Video: Overview of how to appeal a SSDI or SSI denial for the first time — Steps 1 to 3
The Social Security Administration provides two benefit programs for people with disabilities. Some people qualify for both programs.
- Social Security Disability Insurance (SSDI) is a federal benefit that helps people who were working but cannot work anymore. It pays an amount related to your wages when you were working.
- Supplemental Security Income (SSI) is a federal benefit that helps people who have a very low income and cannot work — even if you didn’t work enough to qualify for SSDI.
To qualify for SSI or SSDI, you must have an “impairment”, or combination of impairments, that will keep you from working for at least 12 months. An impairment is any medical condition that makes it harder for you to work.
Applying for SSI or SSDI benefits can be a long and time-consuming process. Many people who apply are denied at first, but you may be able to get benefits through the appeal process.
This Roadmap helps you with the following situations
- You applied for SSI or SSDI benefits and you were denied — and this is the first time you are appealing the decision.
- You were getting SSI or SSDI benefits and Social Security stopped paying because they say you aren’t disabled anymore — and this is the first time you are appealing the decision. This is called a “medical cessation.”
Please note: Do not use this Roadmap if you were getting SSDI and the Social Security Administration stopped paying because they say you earned too much money at work. Instead, contact us at Legal Services Vermont right away for advice. If you aren’t sure about your situation, contact us.
Almost every decision Social Security makes about you is sent in a letter called a “notice.” You have the right to appeal if you disagree with their decision.
Did you get a notice saying you do not qualify for SSI or SSDI? You have 60 days from the date printed on the top of your notice to submit forms to tell them you don’t agree, plus 5 days. Those extra days are for the time it took for your notice to reach you.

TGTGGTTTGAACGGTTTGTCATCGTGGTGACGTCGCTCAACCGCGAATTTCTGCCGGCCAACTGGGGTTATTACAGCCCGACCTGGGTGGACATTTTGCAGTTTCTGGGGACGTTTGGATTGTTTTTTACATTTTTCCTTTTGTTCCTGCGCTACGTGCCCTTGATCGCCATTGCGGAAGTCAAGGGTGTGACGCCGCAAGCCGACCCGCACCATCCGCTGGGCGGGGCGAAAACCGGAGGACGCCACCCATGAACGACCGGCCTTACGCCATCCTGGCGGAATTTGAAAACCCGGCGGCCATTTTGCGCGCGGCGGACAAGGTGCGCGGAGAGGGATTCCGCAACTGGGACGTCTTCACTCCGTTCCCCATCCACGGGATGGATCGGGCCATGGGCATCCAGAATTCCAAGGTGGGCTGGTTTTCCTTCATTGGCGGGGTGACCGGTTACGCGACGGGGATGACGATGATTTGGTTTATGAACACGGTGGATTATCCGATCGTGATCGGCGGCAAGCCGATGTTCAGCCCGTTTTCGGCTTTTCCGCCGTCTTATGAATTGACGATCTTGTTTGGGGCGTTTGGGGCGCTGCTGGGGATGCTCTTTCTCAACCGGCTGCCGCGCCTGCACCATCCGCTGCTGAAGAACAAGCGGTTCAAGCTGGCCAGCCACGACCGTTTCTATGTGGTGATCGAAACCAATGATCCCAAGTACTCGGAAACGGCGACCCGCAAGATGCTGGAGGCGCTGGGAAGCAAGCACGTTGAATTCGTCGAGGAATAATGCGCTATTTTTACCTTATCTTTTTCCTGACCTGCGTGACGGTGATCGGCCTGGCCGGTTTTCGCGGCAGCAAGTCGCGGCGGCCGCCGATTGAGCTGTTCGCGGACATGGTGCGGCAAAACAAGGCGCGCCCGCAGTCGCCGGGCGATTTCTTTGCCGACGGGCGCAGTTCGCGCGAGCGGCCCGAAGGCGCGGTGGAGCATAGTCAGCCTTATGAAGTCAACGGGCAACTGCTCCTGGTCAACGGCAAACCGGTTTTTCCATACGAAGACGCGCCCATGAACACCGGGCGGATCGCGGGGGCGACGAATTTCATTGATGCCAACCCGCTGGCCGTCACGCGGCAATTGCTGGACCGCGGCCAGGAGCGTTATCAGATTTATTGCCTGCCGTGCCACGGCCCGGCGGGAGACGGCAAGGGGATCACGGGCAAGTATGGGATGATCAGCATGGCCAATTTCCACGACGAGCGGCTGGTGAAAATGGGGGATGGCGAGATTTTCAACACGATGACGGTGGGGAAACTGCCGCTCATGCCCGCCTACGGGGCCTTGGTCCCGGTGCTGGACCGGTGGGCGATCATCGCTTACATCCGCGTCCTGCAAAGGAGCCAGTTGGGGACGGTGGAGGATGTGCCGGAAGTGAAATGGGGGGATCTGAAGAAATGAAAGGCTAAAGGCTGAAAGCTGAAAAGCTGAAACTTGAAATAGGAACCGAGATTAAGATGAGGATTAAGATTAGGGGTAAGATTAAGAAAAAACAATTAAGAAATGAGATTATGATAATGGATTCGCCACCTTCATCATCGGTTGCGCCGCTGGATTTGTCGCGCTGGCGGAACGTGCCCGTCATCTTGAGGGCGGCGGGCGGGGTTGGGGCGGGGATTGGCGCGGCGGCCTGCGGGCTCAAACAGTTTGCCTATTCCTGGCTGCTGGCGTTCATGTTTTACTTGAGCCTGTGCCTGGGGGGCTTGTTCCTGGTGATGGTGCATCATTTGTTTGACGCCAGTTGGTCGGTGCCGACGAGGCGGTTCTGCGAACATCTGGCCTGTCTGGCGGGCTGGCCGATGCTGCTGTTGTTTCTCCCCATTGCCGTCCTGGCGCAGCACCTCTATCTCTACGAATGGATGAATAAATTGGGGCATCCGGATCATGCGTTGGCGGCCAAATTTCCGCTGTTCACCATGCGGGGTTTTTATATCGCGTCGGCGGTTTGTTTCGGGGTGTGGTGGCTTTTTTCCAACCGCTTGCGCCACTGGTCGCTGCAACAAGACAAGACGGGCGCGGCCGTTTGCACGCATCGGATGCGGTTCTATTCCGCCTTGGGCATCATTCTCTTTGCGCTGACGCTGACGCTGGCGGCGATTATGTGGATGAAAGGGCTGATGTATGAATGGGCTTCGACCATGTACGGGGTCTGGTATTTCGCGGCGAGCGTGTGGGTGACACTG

Were you already getting an SSI or SSDI benefit? You still have 60 plus 5 days to appeal, but if you want to keep getting benefits while Social Security reviews your appeal, you must appeal within 10 days (plus 5) of the date printed on the top of the notice.
The appeal process has several levels. The first one is called “Reconsideration,” where the agency looks at your case again. This Roadmap describes what to do for a Reconsideration appeal.
If you lose at Reconsideration, you still can move on to the next level of appeal. You can ask for a hearing with an Administrative Law Judge (ALJ). You must make a new request for an ALJ hearing. If you get a denial from the ALJ, you may also be able to appeal that decision to the “Appeals Council” or to the federal courts. To learn about the other levels of the appeal process, visit:
You can get help
People often appeal their SSI or SSDI denials without a lawyer, but you can get help with your appeal. Here are some of the kinds of help you can get:
- You have the right to “reasonable accommodations” if your medical conditions mean you need help participating in your appeal. For example, maybe you are blind or have a vision impairment—you can ask for large print notices or notices in Braille. Or maybe you have a hearing impairment and need a sign language interpreter when you go to meet with Social Security workers.
- If you have trouble understanding or speaking English, you have the right to communicate with Social Security in your own language, and
- You have the right to choose someone to advocate for you. This can be a lawyer, a paralegal, or a friend or family member.
When you should consider a lawyer
Many private lawyers will take on Social Security denials. You should speak with a lawyer if:
- You have already been denied before on a previous application for SSI or SSDI benefits.
- This is not your first appeal of this denial (we will help you understand the levels of appeal in the next step).
- You have trouble understanding what Social Security is telling you about your case, or you are overwhelmed by paperwork and deadlines, or
- You already had SSI or SSDI, but Social Security stopped it or started taking money back for any reason.
If you are in any of these situations, contact us at Legal Services Vermont. We can discuss your case and give you advice and/or referral to a lawyer or advocate to help you with your case.
To start the appeal process, follow the steps!
- Step 1: Social Security Appeal Roadmap — Know Your Rights (You are here.)
- Step 2: Read the Notice and Gather Evidence
- Step 3: Fill Out the Appeal Forms
- Step 4: Communicate with the Disability Determination Service
- Step 5: Get a Decision or Get Ready for Your Hearing
- Step 6: Understand the Decision and Options
Use the Next button to move to the next step.